The close encounters in this blog post are different and more prosaic . Not between humans and aliens, but between spacecraft and “celestial bodies”. In the past fifty years hundreds of close encounters have taken place, with spacecraft flying by, orbiting or even landing on planets, moons, comets and asteroids in in our solar system. If you are interested in the whole list (314! and counting), surf to NASA’s National Space Science Data Center and select “Planetary Science”.
In this year there will be two memorable and exciting close encounters.
Next week ( 6 March), the Dawn spacecraft will enter orbit around the asteroid Ceres. Here is an artist impression of Dawn and its travel to Ceres, starting already in 2007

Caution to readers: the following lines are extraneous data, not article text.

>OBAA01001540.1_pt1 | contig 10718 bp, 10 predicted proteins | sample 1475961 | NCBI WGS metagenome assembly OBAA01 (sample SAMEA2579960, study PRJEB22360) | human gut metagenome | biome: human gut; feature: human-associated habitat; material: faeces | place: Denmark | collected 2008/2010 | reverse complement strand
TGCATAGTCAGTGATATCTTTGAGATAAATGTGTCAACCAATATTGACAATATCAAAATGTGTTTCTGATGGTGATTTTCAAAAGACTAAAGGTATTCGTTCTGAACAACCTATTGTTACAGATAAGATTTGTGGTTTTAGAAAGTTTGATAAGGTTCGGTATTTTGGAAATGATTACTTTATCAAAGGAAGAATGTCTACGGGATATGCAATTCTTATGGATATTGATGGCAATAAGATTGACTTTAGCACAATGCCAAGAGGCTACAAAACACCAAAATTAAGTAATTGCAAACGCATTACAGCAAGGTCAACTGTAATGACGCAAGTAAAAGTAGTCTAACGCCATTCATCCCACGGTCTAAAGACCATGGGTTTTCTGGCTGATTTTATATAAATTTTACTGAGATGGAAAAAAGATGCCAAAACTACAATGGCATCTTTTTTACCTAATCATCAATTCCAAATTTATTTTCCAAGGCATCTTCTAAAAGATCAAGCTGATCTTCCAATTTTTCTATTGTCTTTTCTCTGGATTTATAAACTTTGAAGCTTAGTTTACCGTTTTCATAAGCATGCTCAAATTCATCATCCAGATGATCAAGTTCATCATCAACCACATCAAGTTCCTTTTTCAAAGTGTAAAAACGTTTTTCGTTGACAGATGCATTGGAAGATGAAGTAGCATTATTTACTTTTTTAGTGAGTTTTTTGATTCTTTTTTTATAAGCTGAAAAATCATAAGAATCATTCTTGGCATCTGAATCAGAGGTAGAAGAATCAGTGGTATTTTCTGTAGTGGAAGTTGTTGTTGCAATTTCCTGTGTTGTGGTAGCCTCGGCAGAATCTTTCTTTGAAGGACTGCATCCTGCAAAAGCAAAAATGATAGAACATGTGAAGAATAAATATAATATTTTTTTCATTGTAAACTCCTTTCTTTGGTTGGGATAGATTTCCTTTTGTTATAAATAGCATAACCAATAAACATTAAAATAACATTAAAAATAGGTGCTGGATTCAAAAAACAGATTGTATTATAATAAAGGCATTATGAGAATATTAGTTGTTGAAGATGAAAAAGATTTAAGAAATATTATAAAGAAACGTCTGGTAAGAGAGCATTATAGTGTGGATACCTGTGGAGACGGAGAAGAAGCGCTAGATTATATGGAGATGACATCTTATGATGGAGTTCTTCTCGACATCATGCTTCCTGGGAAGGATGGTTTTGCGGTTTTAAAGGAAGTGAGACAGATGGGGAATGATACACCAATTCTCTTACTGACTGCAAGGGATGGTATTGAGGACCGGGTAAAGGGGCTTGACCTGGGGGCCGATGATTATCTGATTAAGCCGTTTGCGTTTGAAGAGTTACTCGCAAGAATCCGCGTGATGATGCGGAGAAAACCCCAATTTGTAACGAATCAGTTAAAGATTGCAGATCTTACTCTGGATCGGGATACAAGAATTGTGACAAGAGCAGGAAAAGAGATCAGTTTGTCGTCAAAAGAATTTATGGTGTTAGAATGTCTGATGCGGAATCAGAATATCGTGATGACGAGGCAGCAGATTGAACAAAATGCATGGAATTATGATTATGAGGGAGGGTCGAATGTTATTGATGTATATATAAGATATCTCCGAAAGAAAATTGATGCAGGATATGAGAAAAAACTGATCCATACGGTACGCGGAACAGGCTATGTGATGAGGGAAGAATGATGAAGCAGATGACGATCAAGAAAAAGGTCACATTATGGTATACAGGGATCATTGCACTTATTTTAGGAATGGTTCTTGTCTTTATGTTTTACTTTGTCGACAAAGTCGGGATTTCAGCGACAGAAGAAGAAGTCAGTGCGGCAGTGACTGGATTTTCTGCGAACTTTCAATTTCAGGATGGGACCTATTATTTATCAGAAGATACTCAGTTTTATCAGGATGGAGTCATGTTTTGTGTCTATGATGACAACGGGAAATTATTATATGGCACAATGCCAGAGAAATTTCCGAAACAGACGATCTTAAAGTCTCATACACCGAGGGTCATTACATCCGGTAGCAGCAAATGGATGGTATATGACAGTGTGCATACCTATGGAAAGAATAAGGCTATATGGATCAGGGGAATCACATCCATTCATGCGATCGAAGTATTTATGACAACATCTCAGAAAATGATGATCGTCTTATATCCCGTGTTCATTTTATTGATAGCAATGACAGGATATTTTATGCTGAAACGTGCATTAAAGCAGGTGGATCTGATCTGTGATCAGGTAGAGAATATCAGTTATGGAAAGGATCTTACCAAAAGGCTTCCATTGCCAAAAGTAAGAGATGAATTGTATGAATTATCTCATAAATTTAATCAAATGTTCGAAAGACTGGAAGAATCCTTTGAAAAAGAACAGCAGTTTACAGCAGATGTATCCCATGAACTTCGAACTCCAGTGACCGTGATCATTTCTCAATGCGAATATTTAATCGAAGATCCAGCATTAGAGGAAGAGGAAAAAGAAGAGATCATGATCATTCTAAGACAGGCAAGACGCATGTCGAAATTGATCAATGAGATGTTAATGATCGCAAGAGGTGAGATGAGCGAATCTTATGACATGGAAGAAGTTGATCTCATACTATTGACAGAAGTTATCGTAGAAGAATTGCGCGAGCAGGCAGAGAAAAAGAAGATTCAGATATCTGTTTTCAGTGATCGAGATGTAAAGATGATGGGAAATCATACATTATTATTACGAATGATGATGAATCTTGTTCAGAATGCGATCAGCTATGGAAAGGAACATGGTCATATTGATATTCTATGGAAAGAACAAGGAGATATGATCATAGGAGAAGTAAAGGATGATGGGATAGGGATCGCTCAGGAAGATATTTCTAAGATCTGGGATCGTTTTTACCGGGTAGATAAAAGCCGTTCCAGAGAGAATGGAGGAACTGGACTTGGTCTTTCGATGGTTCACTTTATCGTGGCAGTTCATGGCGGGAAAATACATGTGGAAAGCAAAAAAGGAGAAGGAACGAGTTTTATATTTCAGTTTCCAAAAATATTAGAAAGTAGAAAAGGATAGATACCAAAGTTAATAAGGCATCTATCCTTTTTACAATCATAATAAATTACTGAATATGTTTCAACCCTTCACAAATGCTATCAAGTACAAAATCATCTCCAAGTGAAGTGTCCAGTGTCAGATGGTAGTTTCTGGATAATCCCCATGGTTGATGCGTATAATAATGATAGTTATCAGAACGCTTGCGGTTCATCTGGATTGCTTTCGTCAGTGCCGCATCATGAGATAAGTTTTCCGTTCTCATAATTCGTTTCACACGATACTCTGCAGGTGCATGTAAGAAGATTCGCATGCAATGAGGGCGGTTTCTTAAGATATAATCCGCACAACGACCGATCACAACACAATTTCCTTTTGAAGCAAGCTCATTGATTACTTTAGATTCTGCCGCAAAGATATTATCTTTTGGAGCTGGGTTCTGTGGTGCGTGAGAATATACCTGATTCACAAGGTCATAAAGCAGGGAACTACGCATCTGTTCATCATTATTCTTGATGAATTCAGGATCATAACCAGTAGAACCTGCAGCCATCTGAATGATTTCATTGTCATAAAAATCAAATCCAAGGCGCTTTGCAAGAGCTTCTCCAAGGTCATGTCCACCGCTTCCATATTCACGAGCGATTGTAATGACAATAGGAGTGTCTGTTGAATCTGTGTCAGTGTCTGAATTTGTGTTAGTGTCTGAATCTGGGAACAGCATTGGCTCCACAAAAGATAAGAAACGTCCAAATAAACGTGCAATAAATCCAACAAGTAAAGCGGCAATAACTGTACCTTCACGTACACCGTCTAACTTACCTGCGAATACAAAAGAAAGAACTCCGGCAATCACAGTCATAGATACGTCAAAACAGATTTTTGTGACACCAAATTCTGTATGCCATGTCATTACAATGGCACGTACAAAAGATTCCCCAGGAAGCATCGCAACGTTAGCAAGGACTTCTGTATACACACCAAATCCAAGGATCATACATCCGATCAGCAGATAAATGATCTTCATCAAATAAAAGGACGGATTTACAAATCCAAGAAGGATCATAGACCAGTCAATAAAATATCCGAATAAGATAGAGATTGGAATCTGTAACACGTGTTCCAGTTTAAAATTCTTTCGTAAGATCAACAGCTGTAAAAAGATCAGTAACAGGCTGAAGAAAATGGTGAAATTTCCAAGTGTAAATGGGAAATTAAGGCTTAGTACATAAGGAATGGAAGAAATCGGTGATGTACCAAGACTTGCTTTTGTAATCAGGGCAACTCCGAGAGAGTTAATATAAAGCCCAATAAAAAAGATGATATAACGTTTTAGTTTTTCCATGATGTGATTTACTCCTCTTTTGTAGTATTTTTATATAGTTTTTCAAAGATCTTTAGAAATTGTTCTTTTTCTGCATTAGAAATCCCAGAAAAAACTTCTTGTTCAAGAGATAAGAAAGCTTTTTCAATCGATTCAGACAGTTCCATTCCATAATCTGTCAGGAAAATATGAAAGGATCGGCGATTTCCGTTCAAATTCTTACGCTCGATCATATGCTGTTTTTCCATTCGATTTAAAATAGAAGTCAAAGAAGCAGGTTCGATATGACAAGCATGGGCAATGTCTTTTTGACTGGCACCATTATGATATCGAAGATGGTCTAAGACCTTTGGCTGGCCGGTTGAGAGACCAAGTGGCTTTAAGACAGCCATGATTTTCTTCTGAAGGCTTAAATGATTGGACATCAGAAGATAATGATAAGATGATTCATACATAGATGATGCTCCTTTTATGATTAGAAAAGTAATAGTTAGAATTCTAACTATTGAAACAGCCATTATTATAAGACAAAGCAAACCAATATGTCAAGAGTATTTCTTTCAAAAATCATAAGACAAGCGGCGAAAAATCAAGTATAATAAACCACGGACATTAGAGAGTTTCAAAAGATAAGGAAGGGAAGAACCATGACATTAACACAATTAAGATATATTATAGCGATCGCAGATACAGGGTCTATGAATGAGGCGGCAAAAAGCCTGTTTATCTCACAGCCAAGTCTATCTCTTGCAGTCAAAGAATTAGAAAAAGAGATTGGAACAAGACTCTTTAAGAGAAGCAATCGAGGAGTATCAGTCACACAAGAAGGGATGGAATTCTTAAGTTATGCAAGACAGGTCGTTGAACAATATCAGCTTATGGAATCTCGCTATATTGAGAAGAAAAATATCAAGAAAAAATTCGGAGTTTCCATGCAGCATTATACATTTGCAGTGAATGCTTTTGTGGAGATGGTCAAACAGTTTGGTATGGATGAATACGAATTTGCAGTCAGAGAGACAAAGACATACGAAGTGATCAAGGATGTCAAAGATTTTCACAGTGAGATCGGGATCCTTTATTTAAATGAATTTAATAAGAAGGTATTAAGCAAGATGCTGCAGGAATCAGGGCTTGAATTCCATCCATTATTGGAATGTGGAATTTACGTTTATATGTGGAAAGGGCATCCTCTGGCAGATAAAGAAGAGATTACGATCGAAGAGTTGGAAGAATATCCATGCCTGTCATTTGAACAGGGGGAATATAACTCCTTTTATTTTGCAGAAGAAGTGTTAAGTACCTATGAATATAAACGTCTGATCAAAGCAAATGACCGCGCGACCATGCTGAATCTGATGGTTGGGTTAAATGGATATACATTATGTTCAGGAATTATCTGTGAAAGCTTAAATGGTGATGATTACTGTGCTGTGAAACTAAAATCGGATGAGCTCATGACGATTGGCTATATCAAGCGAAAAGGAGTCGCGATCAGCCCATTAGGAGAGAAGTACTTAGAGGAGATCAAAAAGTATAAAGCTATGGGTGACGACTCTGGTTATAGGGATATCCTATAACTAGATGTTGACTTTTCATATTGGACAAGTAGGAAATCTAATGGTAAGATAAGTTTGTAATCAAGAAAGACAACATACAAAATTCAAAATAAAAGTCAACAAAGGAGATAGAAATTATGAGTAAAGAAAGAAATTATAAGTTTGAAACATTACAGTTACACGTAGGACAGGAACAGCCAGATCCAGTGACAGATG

The asteroid belt is located between the orbits of Mars and Jupiter. Ceres is, with its diameter of 950 km, the largest of the asteroids. When it was discovered in 1801, it was considered a planet for some time. As you see, on its way to Ceres, Dawn has first explored Vesta, the second-largest asteroid (diameter 525 km). Here is a composite image of Vesta taken by Dawn. Note the three craters, nicknamed the “snowman” and the “bump” at the south pole, a mountain twice as high as Mount Everest…:-)
Dawn left Vesta in September 2012 and is now closing in on Ceres. Here is a picture taken by Dawn ten days ago, on 19 February. Note the two bright spots. The scientists have no clear idea yet what they are, and of course they are getting excited…:-)
Ceres is the final destination of Dawn. The coming months it will explore the surface of Ceres from various distances and finally settle down in a stable orbit (July 2015). You can follow Dawn on the Dawn Blog